HI talks to Sikorsky’s Dana Fiatarone – Weathering the downturn


If any single helicopter manufacturer has turned the drop off in oil and gas missions into a positive, that one is Sikorsky.

The manufacturer has weathered the oil-and-gas downturn, but instead of moving away from the market and diversifying, it has doubled down.

In the civil market, the Connecticut-based manufacturer has been streamlining its business, laser focusing on the core medium-to-heavy helicopter market it serves. In January this year this culminated in Sikorsky’s sale of its S-300 light helicopter line to Schweizer RSG, a newly established subsidiary of Rotorcraft Services Group.

This leaves Sikorsky with two major helicopter models, the medium S-76 and the large S-92, two of the most popular oil-and gas-models in their weight classes. This has proved to be a good decision on Sikorsky’s part, with the S-92 still flying an impressive number of hours throughout the downturn, reaching a landmark one million flight hours in June 2016.

Whilst other manufacturers have high hopes of electric air-taxi drones, Sikorsky is taking a more-grounded approach to developing new aviation technologies with its new autonomous features for dangerous helicopter missions and helping to increase pilot awareness with its new real-time HUMS.

We decided to sit down with Dana Fiatarone, Vice President of Commercial Systems and Services at Sikorsky, to find out how Sikorsky is weathering the downturn and how it is going to continue.

HI: How is business?

DF: “We are pretty encouraged by the state of the market right now. It has been a difficult run for the entire industry over the last couple of years, especially coming off 2013 and 2014. And the past few years have been a soft market for oil and gas. But we are seeing new contracts and new leases — and customers are starting to fly more.

“During the downturn, we focused almost exclusively on making certain that our customers were getting good service and support so that they would see the value in continuing to buy our aircraft. What I am most encouraged by is that, during the downturn, the flight hours of the S92 continued to rise. In 2016, we saw a significant increase in S-92 utilization mid-year. In 2017, flight hours increased by 3 percent, and based on conversations I have had with customers last year and early conversations in 2018, we expect flight hours to be up by another 5% this year.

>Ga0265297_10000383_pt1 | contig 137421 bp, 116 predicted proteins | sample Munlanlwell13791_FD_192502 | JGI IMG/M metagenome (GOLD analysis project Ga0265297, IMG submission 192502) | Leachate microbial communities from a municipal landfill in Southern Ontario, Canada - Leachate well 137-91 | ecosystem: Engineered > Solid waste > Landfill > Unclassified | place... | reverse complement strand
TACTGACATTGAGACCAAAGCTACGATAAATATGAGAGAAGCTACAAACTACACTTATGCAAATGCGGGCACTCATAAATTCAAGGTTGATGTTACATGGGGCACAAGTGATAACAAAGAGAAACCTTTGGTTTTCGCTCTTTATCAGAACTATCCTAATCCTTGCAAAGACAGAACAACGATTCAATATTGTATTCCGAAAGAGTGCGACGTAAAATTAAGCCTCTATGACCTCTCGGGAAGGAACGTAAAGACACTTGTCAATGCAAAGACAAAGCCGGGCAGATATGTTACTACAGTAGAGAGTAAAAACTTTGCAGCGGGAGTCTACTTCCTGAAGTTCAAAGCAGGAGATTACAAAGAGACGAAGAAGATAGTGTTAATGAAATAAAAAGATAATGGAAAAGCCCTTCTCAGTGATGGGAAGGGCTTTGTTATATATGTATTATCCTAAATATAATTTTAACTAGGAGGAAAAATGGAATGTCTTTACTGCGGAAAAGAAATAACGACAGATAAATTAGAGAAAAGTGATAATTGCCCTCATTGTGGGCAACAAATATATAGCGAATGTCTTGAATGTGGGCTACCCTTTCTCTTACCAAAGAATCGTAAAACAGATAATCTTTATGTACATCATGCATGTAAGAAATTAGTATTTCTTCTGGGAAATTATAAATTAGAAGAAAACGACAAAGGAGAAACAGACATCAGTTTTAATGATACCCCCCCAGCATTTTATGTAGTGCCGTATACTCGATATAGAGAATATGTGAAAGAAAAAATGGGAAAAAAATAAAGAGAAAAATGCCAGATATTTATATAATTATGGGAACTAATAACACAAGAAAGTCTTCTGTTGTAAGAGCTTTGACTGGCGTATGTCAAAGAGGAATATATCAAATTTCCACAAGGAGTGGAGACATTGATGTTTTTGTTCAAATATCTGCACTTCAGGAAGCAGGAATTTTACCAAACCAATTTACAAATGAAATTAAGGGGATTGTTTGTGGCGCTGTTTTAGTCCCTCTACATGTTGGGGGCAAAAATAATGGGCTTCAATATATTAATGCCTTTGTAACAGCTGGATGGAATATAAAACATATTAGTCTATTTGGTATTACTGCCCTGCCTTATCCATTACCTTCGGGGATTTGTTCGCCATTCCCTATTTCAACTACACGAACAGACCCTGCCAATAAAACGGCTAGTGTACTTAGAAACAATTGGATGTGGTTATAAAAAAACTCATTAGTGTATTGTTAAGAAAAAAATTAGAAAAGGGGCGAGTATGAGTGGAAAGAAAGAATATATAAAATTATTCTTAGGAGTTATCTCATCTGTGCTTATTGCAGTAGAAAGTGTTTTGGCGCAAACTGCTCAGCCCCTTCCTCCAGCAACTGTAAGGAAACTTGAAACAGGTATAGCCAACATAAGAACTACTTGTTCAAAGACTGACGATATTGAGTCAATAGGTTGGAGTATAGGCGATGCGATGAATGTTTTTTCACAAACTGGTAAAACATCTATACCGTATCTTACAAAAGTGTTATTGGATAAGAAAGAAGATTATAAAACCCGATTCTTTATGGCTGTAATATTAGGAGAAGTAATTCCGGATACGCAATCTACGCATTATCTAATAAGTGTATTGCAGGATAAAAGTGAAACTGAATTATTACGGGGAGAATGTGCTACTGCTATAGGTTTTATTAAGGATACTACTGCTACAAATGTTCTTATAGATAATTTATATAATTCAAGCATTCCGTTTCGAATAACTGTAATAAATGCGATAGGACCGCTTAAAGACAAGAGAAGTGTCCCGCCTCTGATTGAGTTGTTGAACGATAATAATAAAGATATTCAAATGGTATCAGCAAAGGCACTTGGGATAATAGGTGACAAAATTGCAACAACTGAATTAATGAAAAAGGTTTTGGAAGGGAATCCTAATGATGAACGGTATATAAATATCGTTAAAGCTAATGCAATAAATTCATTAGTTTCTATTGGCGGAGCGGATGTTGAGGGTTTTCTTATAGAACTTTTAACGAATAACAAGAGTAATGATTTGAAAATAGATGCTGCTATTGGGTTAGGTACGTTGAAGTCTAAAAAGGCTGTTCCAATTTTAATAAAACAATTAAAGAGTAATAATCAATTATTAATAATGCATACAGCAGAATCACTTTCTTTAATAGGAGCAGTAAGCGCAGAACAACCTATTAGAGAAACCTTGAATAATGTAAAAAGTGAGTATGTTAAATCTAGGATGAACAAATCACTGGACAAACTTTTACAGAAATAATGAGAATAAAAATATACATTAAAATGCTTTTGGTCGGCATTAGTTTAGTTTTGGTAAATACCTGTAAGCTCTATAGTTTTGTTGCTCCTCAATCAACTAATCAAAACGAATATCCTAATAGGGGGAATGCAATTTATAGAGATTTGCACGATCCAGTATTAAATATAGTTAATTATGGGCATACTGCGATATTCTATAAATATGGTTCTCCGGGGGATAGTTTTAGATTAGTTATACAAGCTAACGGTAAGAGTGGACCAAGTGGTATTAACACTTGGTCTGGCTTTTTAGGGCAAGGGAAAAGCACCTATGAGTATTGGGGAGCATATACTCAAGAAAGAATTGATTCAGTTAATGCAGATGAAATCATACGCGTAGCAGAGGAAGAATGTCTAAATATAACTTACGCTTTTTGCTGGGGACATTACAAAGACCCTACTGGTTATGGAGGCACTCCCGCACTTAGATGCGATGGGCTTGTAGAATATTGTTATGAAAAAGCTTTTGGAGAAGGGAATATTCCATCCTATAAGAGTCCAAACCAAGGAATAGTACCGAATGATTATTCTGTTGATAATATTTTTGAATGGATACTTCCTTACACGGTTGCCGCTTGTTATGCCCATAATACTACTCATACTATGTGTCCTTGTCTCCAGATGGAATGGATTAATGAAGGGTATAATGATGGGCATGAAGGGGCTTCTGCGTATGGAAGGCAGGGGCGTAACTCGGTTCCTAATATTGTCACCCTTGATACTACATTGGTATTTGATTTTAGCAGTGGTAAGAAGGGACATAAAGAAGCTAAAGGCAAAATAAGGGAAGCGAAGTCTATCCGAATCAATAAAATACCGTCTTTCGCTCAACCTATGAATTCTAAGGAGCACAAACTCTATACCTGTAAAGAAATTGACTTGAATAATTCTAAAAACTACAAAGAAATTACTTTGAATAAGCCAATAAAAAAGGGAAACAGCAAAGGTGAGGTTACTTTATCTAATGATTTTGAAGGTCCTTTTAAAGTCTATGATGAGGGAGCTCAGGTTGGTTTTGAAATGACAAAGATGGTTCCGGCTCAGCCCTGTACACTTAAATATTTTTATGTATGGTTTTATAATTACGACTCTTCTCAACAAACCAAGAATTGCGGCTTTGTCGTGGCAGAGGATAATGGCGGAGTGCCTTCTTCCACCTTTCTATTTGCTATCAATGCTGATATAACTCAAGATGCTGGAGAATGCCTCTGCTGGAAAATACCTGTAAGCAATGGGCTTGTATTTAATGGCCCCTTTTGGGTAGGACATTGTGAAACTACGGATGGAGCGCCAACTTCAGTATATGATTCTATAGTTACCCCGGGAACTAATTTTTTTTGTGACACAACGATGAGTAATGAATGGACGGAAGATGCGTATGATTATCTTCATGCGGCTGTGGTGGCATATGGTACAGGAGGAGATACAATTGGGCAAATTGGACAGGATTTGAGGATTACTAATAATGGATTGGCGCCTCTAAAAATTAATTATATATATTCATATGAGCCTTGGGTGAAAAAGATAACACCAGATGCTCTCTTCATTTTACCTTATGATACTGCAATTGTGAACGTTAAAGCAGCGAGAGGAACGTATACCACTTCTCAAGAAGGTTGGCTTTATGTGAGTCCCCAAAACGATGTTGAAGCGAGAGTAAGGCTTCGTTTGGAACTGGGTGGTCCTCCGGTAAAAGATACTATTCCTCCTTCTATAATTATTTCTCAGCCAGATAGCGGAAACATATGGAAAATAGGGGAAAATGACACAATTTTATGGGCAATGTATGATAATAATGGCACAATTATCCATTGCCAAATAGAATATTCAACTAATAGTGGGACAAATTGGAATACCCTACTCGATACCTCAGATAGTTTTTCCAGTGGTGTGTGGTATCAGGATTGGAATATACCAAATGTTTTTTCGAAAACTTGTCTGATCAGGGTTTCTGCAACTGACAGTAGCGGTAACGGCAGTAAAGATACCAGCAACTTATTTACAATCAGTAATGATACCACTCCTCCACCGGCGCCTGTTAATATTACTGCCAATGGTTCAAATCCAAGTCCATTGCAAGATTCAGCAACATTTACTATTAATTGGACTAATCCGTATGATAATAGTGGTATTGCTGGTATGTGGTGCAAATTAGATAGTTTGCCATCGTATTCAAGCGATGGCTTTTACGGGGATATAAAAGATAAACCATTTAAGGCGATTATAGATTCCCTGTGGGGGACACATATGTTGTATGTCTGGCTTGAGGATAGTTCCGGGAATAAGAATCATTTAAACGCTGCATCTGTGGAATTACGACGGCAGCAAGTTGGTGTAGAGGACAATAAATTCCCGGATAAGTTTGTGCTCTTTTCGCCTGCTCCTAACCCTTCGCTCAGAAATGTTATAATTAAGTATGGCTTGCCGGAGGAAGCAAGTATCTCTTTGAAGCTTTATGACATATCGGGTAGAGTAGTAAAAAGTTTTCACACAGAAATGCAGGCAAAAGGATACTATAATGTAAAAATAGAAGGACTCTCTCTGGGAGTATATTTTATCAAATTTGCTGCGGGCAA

“We anticipate continued flight hour growth in 2018. In March, the total monthly flight hours for the S-92 Fleet were nearly 16,000 for the first time. In the same month, the flight hours for the energy sector alone were nearly 14,000 hours. Our existing assets continue to see increased utilization rates; we’ve had a 10 percent increase compared to January 2017.

“It is a difficult market. But it is encouraging to see that, when they need to fly, our customers are still choosing to fly Sikorsky.”

HI: How are you handling the oil downturn?

DF: “I think we react similarly to the way any well-managed business would in a soft cycle, we take a look at all of our costs and we reduced those in line with the market. We stay in close communication with our customers to understand their demand profiles.

“We have had some tough decisions to make, and we have had to take some difficult actions to prepare for the next up-cycle, but we have done these things. The main issue we addressed over the last few years was to improve service and support to our customers. We have made enormous strides. We have opened a state-of-the-art customer-care centre with an AOG response centre; we added more skilled people to our customer service and field service teams; we have expanded the use of our customer-support centres globally; and we invested in opening four forward-stocking locations.

“What we have tried to do in the downturn is double down on customer support, so customers can utilise the assets that they have as efficiently as possible.